Now it’s very important that you use the right battery for the type of application. The battery used to start and run the engine is referred to as a chassis battery or a starting battery. Vehicle starters require large starting currents for short periods. Starting batteries have a large number of thin plates to maximize the plate area exposed to the electrolyte. This is what provides the large amount of current in short bursts. Starting batteries are rated in Cold Cranking Amps (CCA). CCA is the number of amps the battery can deliver at 0 degrees F for 30 seconds and not drop below 7.2 volts. Starting batteries should not be used for deep cycle applications.
The battery or batteries used to supply 12-volts to the RV itself are commonly referred to as house batteries. House batteries need to be deep cycle batteries that are designed to provide a steady amount of current over a long period. Starting batteries and marine batteries should not be used in this application. True deep cycle batteries have much thicker plates and are designed to be deeply discharged and recharged repeatedly. These batteries are rated in Amp Hours (AH) and more recently Reserve Capacity (RC).
The amp hour rating is basically, how many amps the battery can deliver for how many hours before the battery is discharged. Amps times hours. In other words a battery that can deliver 5 amps for 20 hours before it is discharged would have a 100 amp hour rating 5 Amps X 20 Hours = 100Amp Hours. This same battery can deliver 20 amps for 5 hours 20 Amps X 5 Hours = 100 Amp Hours. Reserve Capacity rating (RC) is the number of minutes at 80 degrees F that the battery can deliver 25 amps until it drops below 10.5 volts. To figure the amp hour rating you can multiply the RC rating by 60 percent. RC X 60 percent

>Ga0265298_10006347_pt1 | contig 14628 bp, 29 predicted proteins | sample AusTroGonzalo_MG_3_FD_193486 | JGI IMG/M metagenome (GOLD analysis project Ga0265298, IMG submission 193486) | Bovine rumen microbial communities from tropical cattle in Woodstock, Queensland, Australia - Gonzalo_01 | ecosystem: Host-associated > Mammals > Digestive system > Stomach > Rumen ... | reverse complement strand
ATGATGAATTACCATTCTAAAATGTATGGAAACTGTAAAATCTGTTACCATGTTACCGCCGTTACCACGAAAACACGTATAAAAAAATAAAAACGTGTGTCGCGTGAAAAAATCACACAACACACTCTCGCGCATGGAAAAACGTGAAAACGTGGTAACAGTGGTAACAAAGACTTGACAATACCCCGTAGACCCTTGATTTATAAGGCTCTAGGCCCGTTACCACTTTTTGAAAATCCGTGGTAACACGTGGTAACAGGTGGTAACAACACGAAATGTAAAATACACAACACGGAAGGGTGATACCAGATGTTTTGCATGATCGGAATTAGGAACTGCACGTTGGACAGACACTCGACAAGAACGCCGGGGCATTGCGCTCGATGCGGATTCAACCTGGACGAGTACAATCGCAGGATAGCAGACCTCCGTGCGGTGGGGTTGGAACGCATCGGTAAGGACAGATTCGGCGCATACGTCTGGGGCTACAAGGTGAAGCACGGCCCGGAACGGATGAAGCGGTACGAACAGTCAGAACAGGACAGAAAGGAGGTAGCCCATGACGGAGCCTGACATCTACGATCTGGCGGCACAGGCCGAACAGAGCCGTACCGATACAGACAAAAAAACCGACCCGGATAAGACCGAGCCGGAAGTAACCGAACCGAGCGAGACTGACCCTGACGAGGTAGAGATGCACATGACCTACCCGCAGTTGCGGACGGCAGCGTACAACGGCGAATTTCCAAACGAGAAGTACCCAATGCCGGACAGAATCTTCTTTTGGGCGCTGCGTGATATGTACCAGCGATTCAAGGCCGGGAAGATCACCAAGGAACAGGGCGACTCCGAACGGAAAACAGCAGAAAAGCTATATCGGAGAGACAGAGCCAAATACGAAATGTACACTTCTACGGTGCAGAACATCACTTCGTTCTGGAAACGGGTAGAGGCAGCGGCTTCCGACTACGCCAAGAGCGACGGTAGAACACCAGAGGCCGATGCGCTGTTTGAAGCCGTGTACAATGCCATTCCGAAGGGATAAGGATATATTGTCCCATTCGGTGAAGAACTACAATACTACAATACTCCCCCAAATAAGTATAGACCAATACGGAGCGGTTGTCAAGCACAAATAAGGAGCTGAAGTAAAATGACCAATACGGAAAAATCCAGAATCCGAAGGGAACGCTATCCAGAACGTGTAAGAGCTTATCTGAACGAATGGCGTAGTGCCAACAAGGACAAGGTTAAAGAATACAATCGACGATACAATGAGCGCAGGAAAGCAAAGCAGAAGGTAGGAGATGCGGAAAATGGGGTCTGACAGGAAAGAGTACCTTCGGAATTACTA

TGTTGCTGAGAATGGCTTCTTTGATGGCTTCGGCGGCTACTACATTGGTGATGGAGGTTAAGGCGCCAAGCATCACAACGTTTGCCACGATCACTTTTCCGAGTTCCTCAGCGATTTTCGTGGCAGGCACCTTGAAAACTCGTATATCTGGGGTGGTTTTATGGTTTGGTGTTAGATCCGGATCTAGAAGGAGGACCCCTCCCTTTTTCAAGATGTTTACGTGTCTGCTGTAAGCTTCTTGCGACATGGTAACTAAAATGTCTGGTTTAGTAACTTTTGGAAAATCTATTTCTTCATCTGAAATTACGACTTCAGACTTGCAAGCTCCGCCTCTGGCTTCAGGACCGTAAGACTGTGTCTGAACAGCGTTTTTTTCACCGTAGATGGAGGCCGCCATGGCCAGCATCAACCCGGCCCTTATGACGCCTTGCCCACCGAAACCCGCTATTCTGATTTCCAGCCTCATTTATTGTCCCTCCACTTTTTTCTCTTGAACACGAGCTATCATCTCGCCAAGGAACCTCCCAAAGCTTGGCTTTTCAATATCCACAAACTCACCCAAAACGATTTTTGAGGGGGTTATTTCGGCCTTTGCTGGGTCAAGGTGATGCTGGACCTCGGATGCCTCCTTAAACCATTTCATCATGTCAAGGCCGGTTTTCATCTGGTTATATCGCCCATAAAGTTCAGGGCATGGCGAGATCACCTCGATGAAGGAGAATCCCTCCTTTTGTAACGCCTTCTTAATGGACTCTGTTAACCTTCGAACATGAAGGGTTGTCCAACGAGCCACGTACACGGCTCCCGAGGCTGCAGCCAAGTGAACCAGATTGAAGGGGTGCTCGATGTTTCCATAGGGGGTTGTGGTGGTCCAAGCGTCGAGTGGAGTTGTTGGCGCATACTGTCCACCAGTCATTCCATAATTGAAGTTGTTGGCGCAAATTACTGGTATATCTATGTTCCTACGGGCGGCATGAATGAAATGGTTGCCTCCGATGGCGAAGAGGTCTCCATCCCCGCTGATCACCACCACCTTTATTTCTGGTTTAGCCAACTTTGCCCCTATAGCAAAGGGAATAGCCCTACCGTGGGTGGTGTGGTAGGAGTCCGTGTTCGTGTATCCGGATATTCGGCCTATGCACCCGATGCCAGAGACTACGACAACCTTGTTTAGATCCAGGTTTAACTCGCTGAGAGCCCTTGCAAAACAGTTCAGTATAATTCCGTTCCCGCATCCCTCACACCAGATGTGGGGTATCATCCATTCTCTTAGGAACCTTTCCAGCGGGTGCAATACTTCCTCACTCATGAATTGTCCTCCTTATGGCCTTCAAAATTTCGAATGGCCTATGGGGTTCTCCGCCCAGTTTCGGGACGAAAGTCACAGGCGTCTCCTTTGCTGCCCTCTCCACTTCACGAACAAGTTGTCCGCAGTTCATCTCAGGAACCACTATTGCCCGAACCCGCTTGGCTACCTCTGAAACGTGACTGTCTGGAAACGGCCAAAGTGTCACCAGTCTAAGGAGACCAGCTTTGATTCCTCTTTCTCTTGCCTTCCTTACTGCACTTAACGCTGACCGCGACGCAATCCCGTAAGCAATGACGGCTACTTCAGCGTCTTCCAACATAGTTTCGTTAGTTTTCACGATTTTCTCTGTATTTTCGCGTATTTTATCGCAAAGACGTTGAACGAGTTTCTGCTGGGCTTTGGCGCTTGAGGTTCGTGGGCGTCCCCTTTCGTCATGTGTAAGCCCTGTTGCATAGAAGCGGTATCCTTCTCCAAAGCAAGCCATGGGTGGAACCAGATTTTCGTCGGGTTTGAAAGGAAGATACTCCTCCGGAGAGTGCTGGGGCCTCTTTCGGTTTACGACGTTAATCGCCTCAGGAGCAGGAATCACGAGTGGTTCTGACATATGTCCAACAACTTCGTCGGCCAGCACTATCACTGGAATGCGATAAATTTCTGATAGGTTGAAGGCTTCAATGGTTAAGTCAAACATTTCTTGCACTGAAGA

The two major construction types of deep cycle batteries are flooded lead acid and Valve Regulated Lead Acid. Flooded lead acid batteries are the most common type and come in two styles. Serviceable with removable caps so you can inspect and perform maintenance or the maintenance free type. In VRLA batteries, the electrolyte is suspended in either a gel or a fiberglass-mat. Gel cell batteries use battery acid in the form of a gel. They are leak proof and because of this, they work well for marine applications.
There are several disadvantages to gel cell batteries for RV applications. Most importantly, they must be charged at a slower rate and a lower voltage than flooded cell batteries. Any overcharging can cause permanent damage to the cells. Absorbed Glass Mat, or AGM Technology, uses a fibrous mat between the plates, which is 90 percent soaked in electrolyte. They are more expensive than a standard deep cycle battery but they have some advantages. They can be charged the same as a standard lead acid battery, they don’t loose any water, they can’t leak, they are virtually maintenance free and they are almost impossible to freeze.